Question: Are Mormon scriptures full of contradictions?

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Question: Are Mormon scriptures full of contradictions?

The supposed contradictions arise from 1) misinterpretation, 2) comparing two verses when are speaking of different things and 3) reading Protestant meanings into scriptural terminology

Many conservative Protestant critics have reproduced a table which purports to show how LDS scripture contradicts itself.

The table below examines the supposed contradictions, presents the scriptures cited in context, and demonstrates that claims of contradiction rest on:

  1. a misinterpretation of LDS scripture
  2. comparing two verses which are speaking about different things
  3. reading Protestant meanings into scriptural terminology

Supposed Contradictions in LDS scripture

Number Column A: Book of Mormon... Column B: "Contrasting" scripture... Response and Comments


One God Plural Gods
  • The scriptures in Column A all state that there is "One God" consisting of Father, Son, and Holy Ghost. Column B scriptures explain the nature of this oneness. Protestant critics do not like the fact that Latter-day Saints reject the nonbiblical Nicene Creed, which teaches a oneness of substance.
  • Latter-day Saints believe that God is one, but accept the Biblical witness that this is a oneness of purpose, intent, mind, will, and love, into which believers are invited to participate (see John 17:22-23).

To learn more:


God is a Spirit God Has A Body
  • The scriptures in Column A describe missionary efforts to teach the pagan Lamanites about the Gospel of Jesus Christ. Missionaries begin their efforts by explaining that what the Lamanites called "The Great Spirit" was God. This is not an attempt to give a theological description of God's nature, but to build on common beliefs.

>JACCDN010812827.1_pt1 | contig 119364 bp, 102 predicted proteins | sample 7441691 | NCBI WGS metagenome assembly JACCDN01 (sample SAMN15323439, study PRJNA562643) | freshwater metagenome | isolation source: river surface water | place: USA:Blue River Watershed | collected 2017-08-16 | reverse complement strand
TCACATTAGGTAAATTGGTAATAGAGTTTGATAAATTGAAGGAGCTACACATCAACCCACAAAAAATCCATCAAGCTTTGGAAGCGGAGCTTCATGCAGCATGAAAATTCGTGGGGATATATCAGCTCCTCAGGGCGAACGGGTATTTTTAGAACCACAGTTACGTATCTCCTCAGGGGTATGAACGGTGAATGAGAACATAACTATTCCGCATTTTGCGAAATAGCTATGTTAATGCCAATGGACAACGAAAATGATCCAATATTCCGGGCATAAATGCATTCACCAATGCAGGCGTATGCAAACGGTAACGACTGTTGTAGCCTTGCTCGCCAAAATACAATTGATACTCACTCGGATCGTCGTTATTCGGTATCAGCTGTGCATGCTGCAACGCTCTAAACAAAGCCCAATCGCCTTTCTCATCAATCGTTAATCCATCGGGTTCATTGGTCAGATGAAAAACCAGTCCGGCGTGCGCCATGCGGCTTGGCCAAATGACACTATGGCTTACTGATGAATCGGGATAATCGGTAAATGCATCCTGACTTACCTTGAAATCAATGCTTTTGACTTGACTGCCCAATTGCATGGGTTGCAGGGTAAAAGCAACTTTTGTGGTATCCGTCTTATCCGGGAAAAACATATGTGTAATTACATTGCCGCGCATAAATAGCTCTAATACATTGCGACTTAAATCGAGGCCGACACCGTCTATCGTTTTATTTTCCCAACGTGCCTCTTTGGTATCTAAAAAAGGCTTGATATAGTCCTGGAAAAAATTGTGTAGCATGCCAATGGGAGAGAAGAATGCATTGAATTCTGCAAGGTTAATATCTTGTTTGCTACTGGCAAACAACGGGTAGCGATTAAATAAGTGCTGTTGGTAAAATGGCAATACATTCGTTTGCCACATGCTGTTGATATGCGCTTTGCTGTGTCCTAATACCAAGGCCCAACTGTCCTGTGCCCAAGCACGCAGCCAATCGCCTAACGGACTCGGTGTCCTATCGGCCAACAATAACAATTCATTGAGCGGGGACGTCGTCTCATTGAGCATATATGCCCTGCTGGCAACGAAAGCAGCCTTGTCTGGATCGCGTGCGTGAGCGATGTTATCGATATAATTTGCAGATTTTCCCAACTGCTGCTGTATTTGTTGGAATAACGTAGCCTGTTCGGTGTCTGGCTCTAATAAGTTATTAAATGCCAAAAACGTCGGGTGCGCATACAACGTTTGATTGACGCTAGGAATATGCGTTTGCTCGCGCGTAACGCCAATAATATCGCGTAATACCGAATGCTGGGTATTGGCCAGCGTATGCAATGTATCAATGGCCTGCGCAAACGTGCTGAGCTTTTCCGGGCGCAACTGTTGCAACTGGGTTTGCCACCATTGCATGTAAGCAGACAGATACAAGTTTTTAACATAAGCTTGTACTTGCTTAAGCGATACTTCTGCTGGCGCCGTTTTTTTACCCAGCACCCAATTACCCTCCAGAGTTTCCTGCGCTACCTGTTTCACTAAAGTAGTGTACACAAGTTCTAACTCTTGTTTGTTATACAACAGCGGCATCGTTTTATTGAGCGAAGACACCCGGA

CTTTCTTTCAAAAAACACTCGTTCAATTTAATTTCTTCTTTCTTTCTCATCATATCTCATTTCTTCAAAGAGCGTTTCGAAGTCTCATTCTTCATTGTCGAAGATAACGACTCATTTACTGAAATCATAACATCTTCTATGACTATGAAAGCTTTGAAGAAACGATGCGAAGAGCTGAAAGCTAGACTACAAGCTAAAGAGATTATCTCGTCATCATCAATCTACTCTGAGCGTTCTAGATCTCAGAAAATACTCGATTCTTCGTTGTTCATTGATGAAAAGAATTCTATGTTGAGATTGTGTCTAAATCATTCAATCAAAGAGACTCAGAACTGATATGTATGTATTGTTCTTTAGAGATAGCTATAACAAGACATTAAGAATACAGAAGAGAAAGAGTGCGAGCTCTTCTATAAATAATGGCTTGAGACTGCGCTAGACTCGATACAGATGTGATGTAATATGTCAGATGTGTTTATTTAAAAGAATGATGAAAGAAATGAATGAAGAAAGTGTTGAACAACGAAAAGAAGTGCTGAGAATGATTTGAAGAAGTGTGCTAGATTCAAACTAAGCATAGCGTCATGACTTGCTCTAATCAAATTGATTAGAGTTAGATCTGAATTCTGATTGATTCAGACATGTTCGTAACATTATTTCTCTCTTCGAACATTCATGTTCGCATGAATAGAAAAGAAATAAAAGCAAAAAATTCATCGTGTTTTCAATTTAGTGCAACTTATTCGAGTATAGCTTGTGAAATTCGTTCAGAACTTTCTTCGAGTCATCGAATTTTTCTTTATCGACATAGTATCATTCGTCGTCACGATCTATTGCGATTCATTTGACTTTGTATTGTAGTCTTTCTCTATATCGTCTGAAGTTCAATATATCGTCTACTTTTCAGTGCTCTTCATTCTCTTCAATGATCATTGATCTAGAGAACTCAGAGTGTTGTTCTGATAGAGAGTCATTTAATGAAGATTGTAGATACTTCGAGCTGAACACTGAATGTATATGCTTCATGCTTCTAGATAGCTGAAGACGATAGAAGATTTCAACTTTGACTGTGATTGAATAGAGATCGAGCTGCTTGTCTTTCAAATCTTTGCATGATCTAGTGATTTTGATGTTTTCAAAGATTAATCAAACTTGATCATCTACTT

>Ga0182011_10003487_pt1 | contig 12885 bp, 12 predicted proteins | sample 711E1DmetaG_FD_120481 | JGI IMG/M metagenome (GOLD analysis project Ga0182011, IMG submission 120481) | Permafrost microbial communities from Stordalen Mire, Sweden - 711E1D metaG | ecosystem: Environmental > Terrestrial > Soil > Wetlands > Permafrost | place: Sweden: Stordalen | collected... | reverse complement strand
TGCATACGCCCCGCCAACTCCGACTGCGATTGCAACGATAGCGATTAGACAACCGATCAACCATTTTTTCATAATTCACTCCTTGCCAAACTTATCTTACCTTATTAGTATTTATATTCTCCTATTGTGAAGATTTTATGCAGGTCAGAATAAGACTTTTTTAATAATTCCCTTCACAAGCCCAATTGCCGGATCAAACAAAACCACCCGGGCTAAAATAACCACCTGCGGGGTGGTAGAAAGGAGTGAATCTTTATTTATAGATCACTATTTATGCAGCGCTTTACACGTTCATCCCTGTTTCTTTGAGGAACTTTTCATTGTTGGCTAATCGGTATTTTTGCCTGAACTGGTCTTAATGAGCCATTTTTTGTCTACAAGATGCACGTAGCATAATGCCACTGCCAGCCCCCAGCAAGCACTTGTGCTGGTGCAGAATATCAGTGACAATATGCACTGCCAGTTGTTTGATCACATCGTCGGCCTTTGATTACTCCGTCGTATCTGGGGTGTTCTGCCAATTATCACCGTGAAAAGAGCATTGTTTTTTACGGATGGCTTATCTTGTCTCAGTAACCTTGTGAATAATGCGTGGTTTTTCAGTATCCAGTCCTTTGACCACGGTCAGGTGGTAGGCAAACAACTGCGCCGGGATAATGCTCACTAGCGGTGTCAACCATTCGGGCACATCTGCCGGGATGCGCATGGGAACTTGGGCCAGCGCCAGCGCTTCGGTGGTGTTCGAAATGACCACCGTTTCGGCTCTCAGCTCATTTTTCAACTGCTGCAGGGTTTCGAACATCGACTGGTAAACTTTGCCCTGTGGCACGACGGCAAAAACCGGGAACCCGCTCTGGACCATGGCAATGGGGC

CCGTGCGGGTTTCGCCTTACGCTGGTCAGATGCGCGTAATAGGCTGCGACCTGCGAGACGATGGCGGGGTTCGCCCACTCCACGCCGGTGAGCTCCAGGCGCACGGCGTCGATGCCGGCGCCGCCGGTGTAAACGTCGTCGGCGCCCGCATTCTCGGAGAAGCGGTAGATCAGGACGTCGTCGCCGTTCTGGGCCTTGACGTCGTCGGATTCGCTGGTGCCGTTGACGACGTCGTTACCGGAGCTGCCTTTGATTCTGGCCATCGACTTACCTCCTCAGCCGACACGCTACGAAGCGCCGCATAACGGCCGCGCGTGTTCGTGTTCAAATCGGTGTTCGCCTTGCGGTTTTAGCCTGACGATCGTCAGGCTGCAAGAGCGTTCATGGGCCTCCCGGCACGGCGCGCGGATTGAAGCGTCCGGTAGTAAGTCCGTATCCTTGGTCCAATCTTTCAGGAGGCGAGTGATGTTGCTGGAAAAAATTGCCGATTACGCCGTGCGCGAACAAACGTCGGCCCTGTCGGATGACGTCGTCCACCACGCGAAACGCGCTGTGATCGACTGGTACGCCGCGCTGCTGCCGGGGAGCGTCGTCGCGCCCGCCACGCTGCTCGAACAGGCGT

• To the Lamanites, being "The Great Spirit" did not preclude being corporeal—Ammon was mistaken for the great spirit, and yet he clearly had a body, could perform physical actions, etc. So, the concept of "spirit" used by the Lamanites is not (as the critics assume) the same as the "spirit" of Nicene trinitarianism.
  • The God to which the Column A scriptures refer is Jesus Christ, or Jehovah. In LDS doctrine, Jesus Christ was a premortal spirit that did not yet have a physical body when the scriptures in Column A were given. Thus, the description of Christ as a Spirit was accurate before His birth even in LDS terms.

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God dwells in the heart

...35 For behold, if ye have procrastinated the day of your repentance even until death, behold, ye have become subjected to the spirit of the devil, and he doth seal you his; therefore, the Spirit of the Lord hath withdrawn from you, and hath no place in you, and the devil hath all power over you; and this is the final state of the wicked. 36 And this I know, because the Lord hath said he dwelleth not in unholy temples, but in the hearts of the righteous doth he dwell....